How to communicate with kids with special needs

Mona Delahooke shares advice on the best way to communicate with kids with special needs.
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How to communicate with kids with special needs

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It's very important that we give children the message that different does not mean deficient. And of course this would not be an overt message we would give children, but it's very subtle. For example, many children with special needs and neuro-diverse children do not have the ability to use spoken language or even move their bodies in a purposeful way. What we need to remember is that these are children who may not be able to show us what they're understanding but they have thoughts and ideas and emotions just as everybody else does. It is incumbent on the adults in the children's life to make sure that they have the proper supports to communicate back with us. We want to aim high and we want to remember that the message that we give children is really important. If we give children the message that they are not understanding when they really are, that can be very harmful. A lot of adults now, and teenagers, on the autism spectrum have written about how damaging that was when they were younger, when they were told that they weren't doing something right or that they couldn't do something when inside, they actually could. We want to remember that the inability to talk does not equal the inability to think.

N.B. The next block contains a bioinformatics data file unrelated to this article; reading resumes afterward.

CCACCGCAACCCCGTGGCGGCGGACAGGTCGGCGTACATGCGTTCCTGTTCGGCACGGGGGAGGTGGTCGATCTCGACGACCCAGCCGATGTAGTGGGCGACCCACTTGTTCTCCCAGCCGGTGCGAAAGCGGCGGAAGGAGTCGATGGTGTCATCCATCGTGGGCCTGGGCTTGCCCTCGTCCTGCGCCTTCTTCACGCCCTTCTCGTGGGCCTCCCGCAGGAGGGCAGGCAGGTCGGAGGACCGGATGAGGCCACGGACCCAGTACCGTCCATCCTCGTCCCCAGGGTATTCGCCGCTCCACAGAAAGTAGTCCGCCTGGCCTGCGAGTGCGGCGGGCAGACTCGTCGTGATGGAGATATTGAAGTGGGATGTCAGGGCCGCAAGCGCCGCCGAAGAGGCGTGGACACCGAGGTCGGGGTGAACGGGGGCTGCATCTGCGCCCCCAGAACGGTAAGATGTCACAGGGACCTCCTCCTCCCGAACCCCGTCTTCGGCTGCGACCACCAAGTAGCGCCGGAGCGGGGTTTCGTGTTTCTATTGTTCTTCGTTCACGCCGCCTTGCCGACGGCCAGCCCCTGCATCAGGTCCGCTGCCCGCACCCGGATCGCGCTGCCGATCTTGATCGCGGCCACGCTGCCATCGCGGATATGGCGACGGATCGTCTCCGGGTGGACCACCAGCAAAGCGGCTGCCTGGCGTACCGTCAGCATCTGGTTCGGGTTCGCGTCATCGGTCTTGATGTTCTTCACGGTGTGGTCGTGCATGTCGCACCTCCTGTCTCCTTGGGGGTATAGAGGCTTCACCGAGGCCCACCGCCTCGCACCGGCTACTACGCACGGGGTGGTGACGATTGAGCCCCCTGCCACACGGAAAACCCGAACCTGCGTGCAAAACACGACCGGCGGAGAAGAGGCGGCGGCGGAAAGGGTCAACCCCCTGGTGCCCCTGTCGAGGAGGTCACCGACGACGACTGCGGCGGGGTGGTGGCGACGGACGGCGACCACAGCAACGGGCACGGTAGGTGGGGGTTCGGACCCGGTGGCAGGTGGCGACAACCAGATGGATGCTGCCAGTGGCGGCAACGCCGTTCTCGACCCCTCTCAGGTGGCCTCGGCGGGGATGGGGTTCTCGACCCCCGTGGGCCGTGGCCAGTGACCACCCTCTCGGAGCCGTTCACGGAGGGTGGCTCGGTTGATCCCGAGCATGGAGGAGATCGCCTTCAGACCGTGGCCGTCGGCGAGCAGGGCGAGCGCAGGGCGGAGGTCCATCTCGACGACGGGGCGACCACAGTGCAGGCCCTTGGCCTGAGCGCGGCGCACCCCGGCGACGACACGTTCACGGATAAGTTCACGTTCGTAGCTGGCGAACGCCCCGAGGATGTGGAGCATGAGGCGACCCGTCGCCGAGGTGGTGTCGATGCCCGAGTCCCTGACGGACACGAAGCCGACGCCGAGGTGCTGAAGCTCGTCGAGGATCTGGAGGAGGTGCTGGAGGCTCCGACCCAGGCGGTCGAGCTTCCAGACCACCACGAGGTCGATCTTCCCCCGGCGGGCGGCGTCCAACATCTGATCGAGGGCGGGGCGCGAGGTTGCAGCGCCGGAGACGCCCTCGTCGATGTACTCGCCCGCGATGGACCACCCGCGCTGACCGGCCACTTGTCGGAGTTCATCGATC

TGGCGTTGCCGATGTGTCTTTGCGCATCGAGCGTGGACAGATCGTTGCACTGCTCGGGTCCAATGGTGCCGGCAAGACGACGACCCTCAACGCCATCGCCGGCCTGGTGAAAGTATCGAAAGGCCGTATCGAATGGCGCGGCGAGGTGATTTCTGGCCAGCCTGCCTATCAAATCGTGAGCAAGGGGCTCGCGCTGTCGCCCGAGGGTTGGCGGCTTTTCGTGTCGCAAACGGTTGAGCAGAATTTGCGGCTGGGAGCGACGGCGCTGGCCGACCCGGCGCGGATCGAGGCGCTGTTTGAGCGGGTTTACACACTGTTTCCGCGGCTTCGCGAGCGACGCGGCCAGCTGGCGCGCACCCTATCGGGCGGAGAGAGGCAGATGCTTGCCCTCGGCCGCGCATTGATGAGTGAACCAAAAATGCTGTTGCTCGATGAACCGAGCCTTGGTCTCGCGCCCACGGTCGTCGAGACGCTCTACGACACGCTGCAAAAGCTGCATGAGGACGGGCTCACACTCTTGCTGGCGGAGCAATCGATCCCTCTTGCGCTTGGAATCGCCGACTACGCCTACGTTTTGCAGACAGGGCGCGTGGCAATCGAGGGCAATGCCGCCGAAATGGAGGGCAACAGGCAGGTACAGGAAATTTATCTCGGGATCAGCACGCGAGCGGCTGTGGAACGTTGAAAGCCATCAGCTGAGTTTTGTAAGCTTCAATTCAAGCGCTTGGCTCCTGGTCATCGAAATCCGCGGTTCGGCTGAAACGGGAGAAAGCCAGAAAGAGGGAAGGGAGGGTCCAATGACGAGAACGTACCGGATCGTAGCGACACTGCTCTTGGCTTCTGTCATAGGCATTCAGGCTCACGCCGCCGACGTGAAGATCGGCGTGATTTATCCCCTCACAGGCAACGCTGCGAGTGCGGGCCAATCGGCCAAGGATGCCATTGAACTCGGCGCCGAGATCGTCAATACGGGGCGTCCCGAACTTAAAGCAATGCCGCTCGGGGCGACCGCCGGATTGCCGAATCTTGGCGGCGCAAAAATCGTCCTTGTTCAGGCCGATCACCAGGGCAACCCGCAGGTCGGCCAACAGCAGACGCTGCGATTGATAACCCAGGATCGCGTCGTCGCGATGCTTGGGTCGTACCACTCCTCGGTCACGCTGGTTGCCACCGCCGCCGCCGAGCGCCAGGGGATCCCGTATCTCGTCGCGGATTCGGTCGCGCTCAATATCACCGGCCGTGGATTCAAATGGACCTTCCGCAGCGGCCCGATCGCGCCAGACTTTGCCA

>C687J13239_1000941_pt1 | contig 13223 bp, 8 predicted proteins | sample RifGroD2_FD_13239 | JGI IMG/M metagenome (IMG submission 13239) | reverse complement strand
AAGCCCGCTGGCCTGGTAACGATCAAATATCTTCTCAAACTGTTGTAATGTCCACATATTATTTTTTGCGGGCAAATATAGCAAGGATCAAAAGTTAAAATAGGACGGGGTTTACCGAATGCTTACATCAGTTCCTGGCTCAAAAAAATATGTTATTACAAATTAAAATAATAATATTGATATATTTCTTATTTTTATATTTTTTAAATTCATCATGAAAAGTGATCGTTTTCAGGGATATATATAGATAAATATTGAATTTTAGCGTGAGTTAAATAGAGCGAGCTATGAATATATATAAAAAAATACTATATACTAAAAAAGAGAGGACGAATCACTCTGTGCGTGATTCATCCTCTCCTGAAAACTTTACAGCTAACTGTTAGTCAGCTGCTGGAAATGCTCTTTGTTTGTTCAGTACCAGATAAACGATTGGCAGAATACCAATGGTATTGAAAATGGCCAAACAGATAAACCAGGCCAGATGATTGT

Mona Delahooke shares advice on the best way to communicate with kids with special needs.

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Mona Delahooke, Ph.D.

Child Psychologist

Mona M. Delahooke, Ph.D. is a clinical psychologist specializing in the development of infants, children, and their families. Endorsed by the State of California as a Reflective Practice Mentor, she works with multi- disciplinary teams supporting children with developmental or emotional delays across the country. She is a faculty member/trainer of the Profectum Foundation and the Early Intervention Training Institute (EITI) of the Los Angeles Child Guidance Clinic. Currently in private practice in Arcadia, California, she consults with parents, preschools, and school districts in the areas of developmental screening, assessment and intervention for young children and their families. Dr. Delahooke maintains a blog at www.thevisibleparent.com, where she regularly posts supportive information for parents and professionals.

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